Tuesday, July 19, was the first day of the TI-Nspire summer learning experience in Atlanta. I am the lead-organizer and the instructor for the section with middle school teachers.
The brief outline of our activities, work, and learning:
- Age Estimation
- Phases of the Moon
- Fractions, Percents, and Decimals
- Basic calculator functionality
- Exploring the options for a page when creating a TI-Nspire document.
- A discussion of CAS.
This is actually backwards from the stated agenda…I wanted to try teaching the context first and then going back to the skill to see how the participants would react. Do I have to teach the “basics” first or will we learn the “basics” while in the middle of a problem? It was an experiment in learning by doing.
We started with Age Estimation which has learners estimate the age of people they may or may not know. The math of the lesson lays the foundation for vectors. We talk about magnitude and direction without directly using those terms. The point is to make meaning of the sign of a number.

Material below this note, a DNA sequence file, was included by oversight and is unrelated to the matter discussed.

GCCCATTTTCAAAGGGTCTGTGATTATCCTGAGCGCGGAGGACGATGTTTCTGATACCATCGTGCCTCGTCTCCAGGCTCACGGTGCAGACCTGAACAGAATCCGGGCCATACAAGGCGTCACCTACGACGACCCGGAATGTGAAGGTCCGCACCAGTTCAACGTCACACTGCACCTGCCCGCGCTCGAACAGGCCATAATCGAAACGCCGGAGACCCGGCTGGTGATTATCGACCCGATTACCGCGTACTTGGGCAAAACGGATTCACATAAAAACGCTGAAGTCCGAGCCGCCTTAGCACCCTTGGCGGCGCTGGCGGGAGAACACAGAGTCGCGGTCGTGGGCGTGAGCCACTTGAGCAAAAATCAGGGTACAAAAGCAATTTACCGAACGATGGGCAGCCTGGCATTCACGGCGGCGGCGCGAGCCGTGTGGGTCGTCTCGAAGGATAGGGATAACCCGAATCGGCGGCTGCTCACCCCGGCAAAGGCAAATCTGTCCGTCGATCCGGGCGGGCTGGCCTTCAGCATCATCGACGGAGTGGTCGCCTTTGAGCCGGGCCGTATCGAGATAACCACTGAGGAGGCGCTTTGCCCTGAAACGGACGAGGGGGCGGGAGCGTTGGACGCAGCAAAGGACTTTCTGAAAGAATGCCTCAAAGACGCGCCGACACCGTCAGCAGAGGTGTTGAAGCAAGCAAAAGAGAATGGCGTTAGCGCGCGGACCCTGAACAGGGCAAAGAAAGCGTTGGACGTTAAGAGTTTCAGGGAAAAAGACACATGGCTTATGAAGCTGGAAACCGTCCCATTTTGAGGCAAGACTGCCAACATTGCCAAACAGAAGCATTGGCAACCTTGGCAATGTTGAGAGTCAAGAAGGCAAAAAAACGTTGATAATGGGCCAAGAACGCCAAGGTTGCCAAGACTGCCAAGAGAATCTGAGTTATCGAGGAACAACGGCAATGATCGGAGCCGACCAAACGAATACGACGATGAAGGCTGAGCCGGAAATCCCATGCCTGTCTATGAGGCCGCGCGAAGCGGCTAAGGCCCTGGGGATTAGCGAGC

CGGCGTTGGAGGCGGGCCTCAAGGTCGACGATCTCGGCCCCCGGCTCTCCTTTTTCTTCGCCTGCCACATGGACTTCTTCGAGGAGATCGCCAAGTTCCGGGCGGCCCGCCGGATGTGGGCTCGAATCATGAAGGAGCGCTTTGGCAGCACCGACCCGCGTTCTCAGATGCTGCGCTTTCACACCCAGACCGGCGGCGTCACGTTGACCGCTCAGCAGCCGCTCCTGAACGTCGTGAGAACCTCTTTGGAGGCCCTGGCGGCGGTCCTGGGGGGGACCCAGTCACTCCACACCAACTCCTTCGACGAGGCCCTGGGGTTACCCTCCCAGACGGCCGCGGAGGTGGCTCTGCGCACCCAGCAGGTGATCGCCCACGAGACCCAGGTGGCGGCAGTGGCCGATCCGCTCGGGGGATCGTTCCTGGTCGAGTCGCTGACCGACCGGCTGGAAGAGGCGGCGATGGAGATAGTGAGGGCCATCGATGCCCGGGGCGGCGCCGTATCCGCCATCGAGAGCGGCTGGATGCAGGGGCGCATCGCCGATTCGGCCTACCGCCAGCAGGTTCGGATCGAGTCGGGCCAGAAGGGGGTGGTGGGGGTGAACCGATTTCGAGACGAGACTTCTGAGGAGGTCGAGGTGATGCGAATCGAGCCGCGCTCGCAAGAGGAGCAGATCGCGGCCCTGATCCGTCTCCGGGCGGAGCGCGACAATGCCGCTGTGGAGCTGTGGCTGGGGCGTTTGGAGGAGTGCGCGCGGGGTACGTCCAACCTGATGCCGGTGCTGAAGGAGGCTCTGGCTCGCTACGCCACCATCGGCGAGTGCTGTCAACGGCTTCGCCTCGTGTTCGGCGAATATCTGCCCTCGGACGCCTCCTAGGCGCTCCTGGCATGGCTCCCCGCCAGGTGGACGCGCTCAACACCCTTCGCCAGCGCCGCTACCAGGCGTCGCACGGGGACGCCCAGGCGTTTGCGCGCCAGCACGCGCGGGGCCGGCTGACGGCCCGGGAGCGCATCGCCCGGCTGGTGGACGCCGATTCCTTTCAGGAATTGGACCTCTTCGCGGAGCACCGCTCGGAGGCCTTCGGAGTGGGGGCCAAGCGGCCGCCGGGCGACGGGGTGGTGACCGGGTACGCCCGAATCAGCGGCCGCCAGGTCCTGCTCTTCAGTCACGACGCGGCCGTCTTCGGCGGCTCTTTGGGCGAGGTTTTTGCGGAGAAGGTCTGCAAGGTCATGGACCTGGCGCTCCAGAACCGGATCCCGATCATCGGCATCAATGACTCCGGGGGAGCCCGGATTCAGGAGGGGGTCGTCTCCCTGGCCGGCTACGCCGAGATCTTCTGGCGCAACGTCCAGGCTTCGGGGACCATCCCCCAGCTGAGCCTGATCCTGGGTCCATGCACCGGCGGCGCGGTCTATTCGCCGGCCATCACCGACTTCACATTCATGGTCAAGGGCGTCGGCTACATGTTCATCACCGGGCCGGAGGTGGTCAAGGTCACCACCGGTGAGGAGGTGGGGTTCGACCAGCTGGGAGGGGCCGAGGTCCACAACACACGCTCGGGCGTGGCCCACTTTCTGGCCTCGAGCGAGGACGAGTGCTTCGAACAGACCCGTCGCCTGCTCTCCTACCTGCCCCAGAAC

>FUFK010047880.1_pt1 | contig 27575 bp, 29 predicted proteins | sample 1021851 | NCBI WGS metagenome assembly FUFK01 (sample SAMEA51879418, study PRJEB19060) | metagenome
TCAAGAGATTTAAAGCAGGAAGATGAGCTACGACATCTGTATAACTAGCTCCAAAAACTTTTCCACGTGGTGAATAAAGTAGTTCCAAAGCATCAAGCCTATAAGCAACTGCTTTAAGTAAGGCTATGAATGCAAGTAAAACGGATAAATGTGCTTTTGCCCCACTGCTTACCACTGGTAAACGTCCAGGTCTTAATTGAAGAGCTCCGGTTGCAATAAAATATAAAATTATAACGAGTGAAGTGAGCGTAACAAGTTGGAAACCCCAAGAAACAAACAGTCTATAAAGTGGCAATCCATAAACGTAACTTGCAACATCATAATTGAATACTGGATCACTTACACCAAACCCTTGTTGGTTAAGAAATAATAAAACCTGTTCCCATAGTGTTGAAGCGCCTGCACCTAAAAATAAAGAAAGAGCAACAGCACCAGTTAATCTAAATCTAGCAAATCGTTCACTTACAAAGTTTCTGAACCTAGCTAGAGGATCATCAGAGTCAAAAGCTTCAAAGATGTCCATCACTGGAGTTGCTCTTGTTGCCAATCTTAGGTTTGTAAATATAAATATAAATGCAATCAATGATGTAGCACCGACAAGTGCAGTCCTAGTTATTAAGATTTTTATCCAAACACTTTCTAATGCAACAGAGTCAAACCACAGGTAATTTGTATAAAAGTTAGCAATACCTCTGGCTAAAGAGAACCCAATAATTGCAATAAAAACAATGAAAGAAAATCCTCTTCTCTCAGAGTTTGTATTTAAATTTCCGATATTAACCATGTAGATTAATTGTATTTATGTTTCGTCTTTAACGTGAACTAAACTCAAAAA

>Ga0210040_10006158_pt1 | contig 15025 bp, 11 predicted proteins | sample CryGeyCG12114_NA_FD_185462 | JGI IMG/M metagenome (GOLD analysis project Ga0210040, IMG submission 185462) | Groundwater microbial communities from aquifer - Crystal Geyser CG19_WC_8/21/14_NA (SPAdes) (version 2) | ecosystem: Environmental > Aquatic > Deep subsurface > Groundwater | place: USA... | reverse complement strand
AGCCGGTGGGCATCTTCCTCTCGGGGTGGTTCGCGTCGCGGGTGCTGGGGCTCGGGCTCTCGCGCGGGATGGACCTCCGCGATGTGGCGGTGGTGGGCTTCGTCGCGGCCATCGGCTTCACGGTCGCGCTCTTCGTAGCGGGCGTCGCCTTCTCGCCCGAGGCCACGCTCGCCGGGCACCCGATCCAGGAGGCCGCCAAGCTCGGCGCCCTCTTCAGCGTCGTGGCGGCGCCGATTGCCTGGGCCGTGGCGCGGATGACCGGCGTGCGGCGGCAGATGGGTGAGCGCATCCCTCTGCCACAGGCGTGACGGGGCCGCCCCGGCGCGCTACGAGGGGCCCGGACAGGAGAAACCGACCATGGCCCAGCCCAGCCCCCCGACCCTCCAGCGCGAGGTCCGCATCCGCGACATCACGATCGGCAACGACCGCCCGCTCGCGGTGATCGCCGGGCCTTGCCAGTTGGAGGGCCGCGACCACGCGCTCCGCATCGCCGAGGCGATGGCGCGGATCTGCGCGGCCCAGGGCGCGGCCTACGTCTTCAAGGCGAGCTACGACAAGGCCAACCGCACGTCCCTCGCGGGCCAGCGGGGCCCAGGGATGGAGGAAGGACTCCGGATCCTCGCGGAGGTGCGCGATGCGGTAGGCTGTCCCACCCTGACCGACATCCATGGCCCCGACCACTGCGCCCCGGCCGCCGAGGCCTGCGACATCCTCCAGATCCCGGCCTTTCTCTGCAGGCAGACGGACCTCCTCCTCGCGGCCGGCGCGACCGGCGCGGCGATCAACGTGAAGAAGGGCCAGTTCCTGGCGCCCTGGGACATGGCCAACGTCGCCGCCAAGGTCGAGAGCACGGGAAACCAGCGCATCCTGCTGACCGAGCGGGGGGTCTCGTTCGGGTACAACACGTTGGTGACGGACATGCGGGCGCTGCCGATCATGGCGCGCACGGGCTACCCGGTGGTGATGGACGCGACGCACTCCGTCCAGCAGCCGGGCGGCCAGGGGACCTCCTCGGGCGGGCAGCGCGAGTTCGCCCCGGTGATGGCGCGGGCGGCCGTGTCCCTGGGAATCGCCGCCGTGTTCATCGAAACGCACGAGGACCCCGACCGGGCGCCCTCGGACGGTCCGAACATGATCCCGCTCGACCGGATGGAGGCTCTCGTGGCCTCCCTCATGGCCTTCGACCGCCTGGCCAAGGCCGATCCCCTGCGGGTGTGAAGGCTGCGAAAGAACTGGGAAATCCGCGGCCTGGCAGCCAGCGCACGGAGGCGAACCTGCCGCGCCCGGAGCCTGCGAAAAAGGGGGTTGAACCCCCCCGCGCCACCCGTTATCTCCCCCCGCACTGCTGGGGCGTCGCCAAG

Then Phases of the Moon was our next investigation. Can we make connections between math and science? Can we interpret graphs while learning the vocabulary and other facts about the moon? Can we right mathematical statements describing the time the moon was waxing? The point was to learn to plot points AND interpret the graph in the context of something real.
Now, how to visualize the connections between fractions, decimals and percents? The fractions, decimals, and percents document is dynamic. Learns can explore and geometrically express percents, fractions, and decimals by interacting with the document. The screen shots below do not do the document justice, but each learner can drag the rectangles and squares into the 10×10 grid to illustrate 45%.
Here are 4 examples from class:
Isn’t it interesting how different learners will visualize the same concepts? As their teacher, don’t I have new information about these learners? I can now regroup learner who think differently than the rest of their group. I can regroup them into groups that think alike and challenge them to represent what they know in at least 3 different ways.
While the content may look sparse, the discussion was rich and filled with student inquiry from a learner point of view as well as a teacher point of view.
Would I do it this way again? Turn the agenda upside down? Yep! We learned lots of basics while investigating higher level topics. It was an experiment worth repeating.